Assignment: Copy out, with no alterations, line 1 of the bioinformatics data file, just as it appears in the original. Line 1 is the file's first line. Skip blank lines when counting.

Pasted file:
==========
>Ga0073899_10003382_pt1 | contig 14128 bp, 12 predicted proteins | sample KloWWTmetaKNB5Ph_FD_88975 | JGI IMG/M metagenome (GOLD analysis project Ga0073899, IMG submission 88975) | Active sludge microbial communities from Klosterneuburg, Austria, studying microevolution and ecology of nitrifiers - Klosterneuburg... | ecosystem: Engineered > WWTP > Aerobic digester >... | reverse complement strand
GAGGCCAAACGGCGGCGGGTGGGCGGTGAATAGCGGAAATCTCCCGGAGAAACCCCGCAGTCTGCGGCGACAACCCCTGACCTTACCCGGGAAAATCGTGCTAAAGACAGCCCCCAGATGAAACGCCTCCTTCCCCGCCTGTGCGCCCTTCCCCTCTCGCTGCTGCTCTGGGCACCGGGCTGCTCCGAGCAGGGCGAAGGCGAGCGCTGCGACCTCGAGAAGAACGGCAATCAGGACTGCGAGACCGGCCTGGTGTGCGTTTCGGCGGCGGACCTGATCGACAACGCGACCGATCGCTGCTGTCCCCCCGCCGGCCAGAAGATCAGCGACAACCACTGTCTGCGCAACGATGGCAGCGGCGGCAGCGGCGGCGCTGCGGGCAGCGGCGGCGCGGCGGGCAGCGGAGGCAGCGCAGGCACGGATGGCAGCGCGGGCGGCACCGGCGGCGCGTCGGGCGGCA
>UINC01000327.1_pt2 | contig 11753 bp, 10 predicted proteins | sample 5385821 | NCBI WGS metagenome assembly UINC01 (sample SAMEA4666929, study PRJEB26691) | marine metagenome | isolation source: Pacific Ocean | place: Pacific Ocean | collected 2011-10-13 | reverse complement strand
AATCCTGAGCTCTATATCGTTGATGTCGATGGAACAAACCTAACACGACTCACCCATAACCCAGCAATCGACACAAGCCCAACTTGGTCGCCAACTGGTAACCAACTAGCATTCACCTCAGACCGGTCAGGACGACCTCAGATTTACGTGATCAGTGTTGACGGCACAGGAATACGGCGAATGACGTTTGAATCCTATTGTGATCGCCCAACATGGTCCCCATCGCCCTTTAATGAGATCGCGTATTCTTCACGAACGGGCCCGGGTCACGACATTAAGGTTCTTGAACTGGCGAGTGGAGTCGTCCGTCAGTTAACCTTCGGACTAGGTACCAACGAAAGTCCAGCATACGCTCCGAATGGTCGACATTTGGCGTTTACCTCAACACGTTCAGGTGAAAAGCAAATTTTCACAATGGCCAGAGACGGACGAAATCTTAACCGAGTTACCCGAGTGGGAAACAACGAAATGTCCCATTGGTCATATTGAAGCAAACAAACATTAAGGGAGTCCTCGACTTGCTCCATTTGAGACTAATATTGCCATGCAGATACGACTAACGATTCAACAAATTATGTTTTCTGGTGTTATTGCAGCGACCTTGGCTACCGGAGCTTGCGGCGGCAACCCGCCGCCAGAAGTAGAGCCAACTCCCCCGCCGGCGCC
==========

>Ga0073899_10003382_pt1 | contig 14128 bp, 12 predicted proteins | sample KloWWTmetaKNB5Ph_FD_88975 | JGI IMG/M metagenome (GOLD analysis project Ga0073899, IMG submission 88975) | Active sludge microbial communities from Klosterneuburg, Austria, studying microevolution and ecology of nitrifiers - Klosterneuburg... | ecosystem: Engineered > WWTP > Aerobic digester >... | reverse complement strand